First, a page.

Building With Cargo

So far, we've been building our program manually, using the rustc command directly. This is neither convenient nor extensible. If we update the Rust version included in the vendor/rust directory, we need to rebuild libcore manually. And if we ever wanted to use 3rd party libraries, we'd have to manage those manually, too.

There's a good solution for this problem though, and it's called Cargo. Cargo is a build tool and dependency manager for Rust that is included with the Rust compiler. Unless you (or the package maintainer, if you're using a package manager) did something weird, you should already have it, if you have Rust installed on your system.

Before we can use Cargo to build our program, we need to create a Cargo project for libcore. Since libcore is part of Rust itself, and the core Rust repository doesn't use Cargo (yet), we need to handle that manually.[1]

Fortunately, this is pretty straight-forward. All we need is a directory that contains a simple Cargo.toml and a symbolic link to libcore's source code (vendor/rust/src/libcore).[2]

Here's what the Cargo.toml looks like:

name    = "core"
version = "0.1.0"
authors = ["Hanno Braun <mail@hannobraun.de>"]

That takes care of libcore! Now we need to set up Cargo for the blink program. This took a bit of re-shuffling of the repository contents:

  1. The source code in blink/ has been moved into blink/src/.
  2. I took this opportunity to clean up some filenames, as I didn't want to deviate from the standard set by Cargo unnecessarily. I've renamend main.rs to program.rs and init.rs (which is the program's entry point) to main.rs.
  3. The custom target specification (target.json) and the linker script (linker-script.ld) have been moved into the blink/ directory.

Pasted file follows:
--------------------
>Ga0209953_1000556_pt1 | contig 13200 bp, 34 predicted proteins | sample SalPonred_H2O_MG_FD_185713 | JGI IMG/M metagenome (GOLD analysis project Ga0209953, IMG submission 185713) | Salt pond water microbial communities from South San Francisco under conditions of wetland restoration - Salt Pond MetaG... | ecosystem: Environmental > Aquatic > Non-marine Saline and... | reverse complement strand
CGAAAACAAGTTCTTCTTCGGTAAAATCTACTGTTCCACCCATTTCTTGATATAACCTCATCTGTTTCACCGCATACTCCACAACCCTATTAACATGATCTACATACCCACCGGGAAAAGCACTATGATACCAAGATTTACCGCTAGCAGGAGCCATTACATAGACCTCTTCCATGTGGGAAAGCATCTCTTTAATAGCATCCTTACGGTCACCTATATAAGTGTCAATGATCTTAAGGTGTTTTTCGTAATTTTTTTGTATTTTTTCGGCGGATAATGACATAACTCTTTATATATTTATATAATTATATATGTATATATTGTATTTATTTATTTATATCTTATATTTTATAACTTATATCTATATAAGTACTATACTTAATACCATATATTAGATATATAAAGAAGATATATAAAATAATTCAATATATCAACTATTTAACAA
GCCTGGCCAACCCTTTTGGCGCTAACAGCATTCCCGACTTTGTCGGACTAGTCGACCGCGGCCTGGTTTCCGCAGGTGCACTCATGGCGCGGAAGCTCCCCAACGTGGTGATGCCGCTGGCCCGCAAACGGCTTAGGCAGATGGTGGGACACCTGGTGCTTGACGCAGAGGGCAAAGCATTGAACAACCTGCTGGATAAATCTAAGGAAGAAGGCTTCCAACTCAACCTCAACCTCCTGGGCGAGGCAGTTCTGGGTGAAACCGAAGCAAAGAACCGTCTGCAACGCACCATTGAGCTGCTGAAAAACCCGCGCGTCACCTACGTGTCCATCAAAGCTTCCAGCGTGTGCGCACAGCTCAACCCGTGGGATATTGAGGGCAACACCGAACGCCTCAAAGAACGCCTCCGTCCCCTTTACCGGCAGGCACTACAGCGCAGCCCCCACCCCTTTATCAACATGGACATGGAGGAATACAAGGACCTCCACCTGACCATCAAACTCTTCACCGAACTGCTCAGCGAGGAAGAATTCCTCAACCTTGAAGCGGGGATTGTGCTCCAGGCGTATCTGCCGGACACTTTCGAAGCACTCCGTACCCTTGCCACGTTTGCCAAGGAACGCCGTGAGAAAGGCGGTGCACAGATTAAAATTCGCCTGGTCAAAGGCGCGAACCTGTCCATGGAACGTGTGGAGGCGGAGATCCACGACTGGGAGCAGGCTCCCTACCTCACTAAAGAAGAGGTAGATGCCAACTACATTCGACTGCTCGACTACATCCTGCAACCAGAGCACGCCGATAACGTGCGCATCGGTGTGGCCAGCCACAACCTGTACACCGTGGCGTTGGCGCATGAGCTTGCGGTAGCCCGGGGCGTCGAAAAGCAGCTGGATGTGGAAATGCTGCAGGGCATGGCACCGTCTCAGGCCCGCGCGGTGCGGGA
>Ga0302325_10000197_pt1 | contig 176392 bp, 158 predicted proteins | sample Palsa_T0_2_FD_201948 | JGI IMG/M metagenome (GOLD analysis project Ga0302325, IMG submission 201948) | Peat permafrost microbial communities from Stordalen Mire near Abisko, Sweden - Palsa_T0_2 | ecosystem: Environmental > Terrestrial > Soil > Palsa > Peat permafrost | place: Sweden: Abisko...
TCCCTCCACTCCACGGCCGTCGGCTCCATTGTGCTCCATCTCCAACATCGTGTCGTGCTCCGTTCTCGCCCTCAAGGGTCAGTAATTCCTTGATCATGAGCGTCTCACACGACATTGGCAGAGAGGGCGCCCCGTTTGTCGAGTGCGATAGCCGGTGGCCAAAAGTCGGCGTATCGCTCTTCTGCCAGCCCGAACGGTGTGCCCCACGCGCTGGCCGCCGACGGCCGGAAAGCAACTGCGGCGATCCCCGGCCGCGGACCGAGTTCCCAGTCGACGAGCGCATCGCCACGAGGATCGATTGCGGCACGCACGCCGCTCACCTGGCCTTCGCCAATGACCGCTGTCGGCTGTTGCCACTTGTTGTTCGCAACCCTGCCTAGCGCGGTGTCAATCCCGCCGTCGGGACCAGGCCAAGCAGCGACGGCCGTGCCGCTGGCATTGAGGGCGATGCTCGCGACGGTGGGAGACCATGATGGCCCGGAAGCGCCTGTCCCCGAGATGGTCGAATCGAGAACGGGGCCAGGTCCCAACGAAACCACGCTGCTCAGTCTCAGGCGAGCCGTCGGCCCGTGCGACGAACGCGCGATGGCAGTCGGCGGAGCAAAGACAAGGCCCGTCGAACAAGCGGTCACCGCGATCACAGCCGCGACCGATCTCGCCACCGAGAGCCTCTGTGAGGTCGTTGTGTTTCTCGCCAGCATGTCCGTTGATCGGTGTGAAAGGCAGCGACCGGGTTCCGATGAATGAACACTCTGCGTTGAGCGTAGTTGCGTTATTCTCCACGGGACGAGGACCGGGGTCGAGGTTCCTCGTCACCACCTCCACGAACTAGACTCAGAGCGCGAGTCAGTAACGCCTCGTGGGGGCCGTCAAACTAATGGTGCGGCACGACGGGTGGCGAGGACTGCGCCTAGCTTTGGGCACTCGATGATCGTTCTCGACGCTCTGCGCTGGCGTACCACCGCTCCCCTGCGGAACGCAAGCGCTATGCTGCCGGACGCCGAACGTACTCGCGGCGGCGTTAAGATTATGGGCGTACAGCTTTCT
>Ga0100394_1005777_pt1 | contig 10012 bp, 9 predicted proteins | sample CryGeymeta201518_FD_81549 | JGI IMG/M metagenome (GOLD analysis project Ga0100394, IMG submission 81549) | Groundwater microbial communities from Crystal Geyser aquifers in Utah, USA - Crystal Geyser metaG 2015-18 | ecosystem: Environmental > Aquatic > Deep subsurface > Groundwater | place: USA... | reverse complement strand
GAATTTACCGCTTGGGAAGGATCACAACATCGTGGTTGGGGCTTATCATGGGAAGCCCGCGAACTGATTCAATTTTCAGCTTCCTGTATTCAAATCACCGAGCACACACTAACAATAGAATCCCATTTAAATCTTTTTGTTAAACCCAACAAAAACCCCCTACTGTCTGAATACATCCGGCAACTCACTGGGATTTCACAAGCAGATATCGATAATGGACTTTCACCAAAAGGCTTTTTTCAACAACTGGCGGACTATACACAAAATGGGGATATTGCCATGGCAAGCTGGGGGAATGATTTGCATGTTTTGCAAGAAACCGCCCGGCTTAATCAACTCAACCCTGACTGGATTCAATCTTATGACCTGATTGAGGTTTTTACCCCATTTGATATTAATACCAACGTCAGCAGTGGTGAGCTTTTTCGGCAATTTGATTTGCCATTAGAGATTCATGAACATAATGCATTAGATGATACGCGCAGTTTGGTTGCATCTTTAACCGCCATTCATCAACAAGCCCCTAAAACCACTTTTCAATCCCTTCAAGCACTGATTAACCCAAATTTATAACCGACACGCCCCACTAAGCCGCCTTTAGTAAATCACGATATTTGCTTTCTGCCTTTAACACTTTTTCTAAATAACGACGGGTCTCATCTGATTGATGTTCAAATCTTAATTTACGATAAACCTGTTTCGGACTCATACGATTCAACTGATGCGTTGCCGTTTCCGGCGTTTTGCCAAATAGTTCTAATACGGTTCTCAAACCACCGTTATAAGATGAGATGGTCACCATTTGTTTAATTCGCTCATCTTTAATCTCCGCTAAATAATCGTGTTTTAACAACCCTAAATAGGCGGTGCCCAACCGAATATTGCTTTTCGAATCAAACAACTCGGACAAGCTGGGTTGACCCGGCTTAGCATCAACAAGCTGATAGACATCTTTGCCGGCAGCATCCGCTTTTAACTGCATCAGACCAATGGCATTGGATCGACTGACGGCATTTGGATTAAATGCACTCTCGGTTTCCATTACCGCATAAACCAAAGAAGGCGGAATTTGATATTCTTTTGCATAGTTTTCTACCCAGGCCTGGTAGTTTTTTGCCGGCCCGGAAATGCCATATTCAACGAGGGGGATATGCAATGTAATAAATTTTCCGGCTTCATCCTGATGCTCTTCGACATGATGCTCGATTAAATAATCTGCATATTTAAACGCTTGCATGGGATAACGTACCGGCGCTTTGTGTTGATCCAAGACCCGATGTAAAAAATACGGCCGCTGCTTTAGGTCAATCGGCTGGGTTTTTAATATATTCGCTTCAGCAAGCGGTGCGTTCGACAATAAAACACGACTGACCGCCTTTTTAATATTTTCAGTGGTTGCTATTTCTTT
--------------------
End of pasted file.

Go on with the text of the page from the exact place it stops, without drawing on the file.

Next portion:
With this reorganization, all that was left was to add a Cargo.toml for the blink project:

name    = "blink"
version = "0.1.0"
authors = ["Hanno Braun <mail@hannobraun.de>"]

core = { path = "../core" }


As you can see, it references the core library via the Cargo project that we set up. From now on, Cargo will rebuild the core library automatically, if necessary, so we no longer have to do it manually.

You can build most Cargo projects by running cargo build, but in our case, that's not enough. Our program needs the custom target specification to work, so we must tell Cargo about that by running cargo build --target=target.json. For that reason, I've decided to keep the build scripts and just adapt them to use Cargo.

Here's the updated compile script:

#!/usr/bin/env bash

cd blink
cargo build --target=target.json                

And here's the updated upload script:

#!/usr/bin/env bash


mkdir -p output

./compile &&

arm-none-eabi-objcopy \
    -O binary \
    blink/target/target/debug/blink \
    output/blink.bin &&

    cd uploader
    cargo run -- $DEVICE upload-file ../output/blink.bin)

Please remember that you need to erase the flash memory by pressing the ERASE button on the Arduino Due, before you can upload the program.

And that's all there is to it. With Cargo, we have a more robust build system, and could even start to use some 3rd party libraries, if we wanted. As always, the full code is available on GitHub. See you next time!